Kao Kalia Yang writes: My life in America has been a series of days spent within the confines of factories. For the last twenty-two years, I have worked with machines. Since we came to this country I have worked for three different companies. I was an assembler in a company that made coolant systems for cars. I was a general machinist for a second company that made wooden plaques and metal awards. With the most recent company, I was a second-shift polisher for different components that are used in industries such as canning and oil drilling. There have been moments in each of these jobs when my supervisors said in different ways, ‘Bee, you are not here to talk to me. You are here to talk to machines.’
In America, my voice is only powerful within our home. The moment I exit our front door and enter the paved roads, my deep voice loses its volume and its strength. When I speak English, I become like a leaf in the wind. I cannot control the direction my words will fly in the ear of the other person. I try to soften my landing in the language by leaving pauses between each word. I wrestle with my accent until it is a line of breath in the tightness of my throat. I greet people. I ask for directions. I say thank you. I say goodbye. I only speak English at work when it is necessary. I don’t like the weakness of my voice in English, but what I struggle with most is the weakness of my words.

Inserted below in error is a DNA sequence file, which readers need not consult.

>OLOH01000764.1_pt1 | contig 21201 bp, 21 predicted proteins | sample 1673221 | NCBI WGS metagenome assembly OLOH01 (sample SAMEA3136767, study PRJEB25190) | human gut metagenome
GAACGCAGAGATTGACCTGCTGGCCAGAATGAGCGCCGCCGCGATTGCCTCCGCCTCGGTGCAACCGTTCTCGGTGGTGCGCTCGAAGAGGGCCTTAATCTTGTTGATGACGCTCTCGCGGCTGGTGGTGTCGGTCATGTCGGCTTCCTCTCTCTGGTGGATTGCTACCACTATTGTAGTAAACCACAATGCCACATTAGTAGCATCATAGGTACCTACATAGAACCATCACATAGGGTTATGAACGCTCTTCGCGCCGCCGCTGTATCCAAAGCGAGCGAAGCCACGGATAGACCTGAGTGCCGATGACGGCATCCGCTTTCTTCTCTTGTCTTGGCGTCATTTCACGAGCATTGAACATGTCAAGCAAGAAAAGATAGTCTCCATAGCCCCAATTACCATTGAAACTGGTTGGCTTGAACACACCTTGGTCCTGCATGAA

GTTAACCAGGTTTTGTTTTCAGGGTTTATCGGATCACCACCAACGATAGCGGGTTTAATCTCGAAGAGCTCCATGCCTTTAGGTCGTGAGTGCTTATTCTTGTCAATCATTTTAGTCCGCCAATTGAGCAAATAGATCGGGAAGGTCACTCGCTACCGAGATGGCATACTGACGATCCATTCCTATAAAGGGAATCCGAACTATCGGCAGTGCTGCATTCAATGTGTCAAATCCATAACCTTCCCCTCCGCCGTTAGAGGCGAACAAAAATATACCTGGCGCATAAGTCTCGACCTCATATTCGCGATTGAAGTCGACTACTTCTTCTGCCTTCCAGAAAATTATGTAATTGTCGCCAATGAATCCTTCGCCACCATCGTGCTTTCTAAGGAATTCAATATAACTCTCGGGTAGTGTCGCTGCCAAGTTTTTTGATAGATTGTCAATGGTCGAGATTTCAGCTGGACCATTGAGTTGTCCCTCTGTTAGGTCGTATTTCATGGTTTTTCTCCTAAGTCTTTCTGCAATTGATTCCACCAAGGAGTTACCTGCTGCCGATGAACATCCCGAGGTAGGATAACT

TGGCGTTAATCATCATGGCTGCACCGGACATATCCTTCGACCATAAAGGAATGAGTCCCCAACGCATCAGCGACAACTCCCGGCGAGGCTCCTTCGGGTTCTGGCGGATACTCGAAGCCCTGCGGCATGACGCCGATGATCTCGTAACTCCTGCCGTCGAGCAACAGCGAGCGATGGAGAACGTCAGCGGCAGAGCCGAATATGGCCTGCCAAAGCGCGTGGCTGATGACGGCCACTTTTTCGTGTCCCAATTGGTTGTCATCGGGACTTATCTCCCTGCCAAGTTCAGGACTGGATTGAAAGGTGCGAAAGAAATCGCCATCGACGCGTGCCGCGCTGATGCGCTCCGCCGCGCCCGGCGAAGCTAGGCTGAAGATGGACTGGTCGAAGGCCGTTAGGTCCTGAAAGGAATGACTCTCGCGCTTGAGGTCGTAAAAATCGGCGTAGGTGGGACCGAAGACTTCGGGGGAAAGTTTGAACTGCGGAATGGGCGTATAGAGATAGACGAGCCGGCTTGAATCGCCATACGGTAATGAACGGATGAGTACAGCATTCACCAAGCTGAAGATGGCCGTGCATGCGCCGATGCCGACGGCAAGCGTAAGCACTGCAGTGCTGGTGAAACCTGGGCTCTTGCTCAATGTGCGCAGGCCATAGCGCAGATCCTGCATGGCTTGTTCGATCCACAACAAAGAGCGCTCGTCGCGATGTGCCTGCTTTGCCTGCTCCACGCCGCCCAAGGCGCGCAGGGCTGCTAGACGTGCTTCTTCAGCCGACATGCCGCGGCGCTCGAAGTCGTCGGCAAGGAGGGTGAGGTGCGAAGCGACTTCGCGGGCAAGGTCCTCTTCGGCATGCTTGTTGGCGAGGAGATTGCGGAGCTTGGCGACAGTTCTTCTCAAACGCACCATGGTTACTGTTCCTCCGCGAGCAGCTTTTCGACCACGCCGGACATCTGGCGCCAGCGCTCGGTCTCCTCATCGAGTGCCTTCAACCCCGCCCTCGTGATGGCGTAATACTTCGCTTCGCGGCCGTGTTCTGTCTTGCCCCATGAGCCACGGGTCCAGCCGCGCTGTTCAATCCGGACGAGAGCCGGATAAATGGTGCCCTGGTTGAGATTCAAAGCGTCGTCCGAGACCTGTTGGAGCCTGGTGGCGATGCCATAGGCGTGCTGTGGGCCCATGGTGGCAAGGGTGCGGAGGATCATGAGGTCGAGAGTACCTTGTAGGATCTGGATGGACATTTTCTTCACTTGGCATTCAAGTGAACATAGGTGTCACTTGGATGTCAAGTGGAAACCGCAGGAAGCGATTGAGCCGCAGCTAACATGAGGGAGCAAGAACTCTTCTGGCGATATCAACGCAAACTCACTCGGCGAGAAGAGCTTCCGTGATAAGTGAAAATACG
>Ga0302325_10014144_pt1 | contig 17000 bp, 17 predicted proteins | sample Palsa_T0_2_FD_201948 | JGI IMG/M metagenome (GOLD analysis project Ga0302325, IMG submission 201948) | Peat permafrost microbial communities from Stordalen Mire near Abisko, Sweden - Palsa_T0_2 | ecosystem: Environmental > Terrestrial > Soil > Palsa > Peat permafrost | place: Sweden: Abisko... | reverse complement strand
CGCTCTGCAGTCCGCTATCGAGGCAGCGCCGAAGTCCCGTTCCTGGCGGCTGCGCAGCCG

In Hmong, my children hear so much of my words that sometimes I know they become heavy with the meaning I want to impart. I tell my children that my work in America is not important, but I work hard so that one day their work will be. I tell them that my big dream is for one of them to become an international human rights lawyer and bring justice to stories and lives like ours. I want one son or daughter to cross over the petty barriers erected by nations and states and stand firm for those who do not belong to these definitions. [Continue reading…]